The most disturbing reason given by the girls was that they were not sure if the second husband will turn out to be equally cruel or not, and therefore they preferred the known one. Since there is no guarantee of happiness in the second marriage (which they said is inevitable), they might as well struggle to go back to the former husband. And that is the reason why most girls refuse to accept the unilateral divorce given by their husbands. They do not want to belong to a future where they are being married and abandoned by husband after husband with no dignity and respect at the end of the ordeal. It is also the reason why some of them (at least five) have gone to court and have insisted on going back to their husbands. Some have also filed cases of maintenance and in some instances; cases under the Prevention of Domestic Violence Act have been filed. All in the hope that the husband will be pressurised into taking her back. How they managed the lawyers’ fees was yet another story.

In almost all cases, methods of divorce were even harder to digest.

Triple Talaq is not Quranic. Marriage is a social contract as per the Quran, with clear-cut verses calling for attempts at reconciliation and mediation in case of a marital discord. The Quran also emphasises the process to continue over a 90-day period. Yet, the most horrendous role is played by the local Qazis and muftis as seen from the stories narrated by the women. All the women said that the unilateral divorce on the part of their husband had been approved by the local Qazi. In a particular instance where even the husband was repentant and wanted to reunite, the Qazi prevented him from doing so as it would amount to Haramkhori. None of the Qazis had tried to bring about reconciliation between the two, nor had they challenged the men’s right to instantaneous unilateral divorce. No wonder the women were annoyed and livid with the Qazis, as they had been instrumental in destroying their lives.

With all the young divorced women breaking down as they shared their ordeal, it was obvious that they were undergoing tremendous emotional and psychological trauma. They were feeling humiliated and robbed of their dignity. They felt used, physically and emotionally. The violence, especially sexual violence at such a young age has left many a woman traumatised. One of them bristling with anger and humiliation said, "My husband told me take this money and go away from my life. This is the value of your person while you were with me, take it and get out of my life." She was inconsolable, as she narrated this. It is a sad reflection of our community that a girl feels she has no choice but to go back to a person, who has not only divorced her unilaterally but also subjected her to immense physical and mental abuse.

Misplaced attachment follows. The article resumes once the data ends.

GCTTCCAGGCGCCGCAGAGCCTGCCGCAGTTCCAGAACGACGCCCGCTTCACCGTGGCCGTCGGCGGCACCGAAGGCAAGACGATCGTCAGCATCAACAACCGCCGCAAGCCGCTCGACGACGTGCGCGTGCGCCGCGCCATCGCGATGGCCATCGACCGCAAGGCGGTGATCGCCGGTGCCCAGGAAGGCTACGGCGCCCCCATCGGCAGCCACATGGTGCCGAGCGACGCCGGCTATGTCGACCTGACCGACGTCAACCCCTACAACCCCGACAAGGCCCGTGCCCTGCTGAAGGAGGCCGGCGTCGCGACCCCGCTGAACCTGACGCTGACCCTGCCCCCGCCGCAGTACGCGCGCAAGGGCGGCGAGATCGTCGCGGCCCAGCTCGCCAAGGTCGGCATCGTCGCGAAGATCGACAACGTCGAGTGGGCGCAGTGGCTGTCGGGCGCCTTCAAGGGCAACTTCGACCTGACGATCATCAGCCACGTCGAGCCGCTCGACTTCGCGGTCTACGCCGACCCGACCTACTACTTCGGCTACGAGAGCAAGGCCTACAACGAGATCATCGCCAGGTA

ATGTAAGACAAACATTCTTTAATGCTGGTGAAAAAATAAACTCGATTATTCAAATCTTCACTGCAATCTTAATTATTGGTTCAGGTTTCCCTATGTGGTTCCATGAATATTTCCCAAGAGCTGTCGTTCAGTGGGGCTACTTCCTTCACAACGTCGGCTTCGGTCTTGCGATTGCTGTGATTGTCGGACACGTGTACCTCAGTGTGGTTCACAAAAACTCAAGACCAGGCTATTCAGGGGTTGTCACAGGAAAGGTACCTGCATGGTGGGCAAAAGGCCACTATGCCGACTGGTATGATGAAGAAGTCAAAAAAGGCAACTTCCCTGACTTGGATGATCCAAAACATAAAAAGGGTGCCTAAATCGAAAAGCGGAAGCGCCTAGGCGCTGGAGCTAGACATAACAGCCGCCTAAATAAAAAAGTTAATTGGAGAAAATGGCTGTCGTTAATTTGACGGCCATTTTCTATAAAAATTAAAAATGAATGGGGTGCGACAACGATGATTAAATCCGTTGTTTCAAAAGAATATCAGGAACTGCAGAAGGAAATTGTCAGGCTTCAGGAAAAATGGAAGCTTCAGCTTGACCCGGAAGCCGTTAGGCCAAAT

We tried to have a discussion around why go back to such an unfair person. The vulnerability emanating from poverty and educational deprivation got highlighted. Several of them said that in their small town or village a girl has to be married and being single was unimaginable. They said that "Hamara Samaj Ijazat Nahi Dega!" They feared being alone and understandably so. There is very little mobility or economic opportunities in small towns and villages, especially for a young woman. This is not to suggest that the picture is rosy in big cities.

We remain a patriarchal society and spend our lives under the stranglehold of patriarchal norms and rules. These norms demand young girls to be married off early, and to be divorced instantly as well if they are Muslim. We need to correct this power imbalance where a man continues to unilaterally divorce the wife. We need to address this common sense that a Muslim man can indulge in triple talaq as a right, and that it is up to the woman to run from pillar to post thereafter. Muslim women are entitled to legal and social justice. The women at the Bhopal meeting were expecting just that.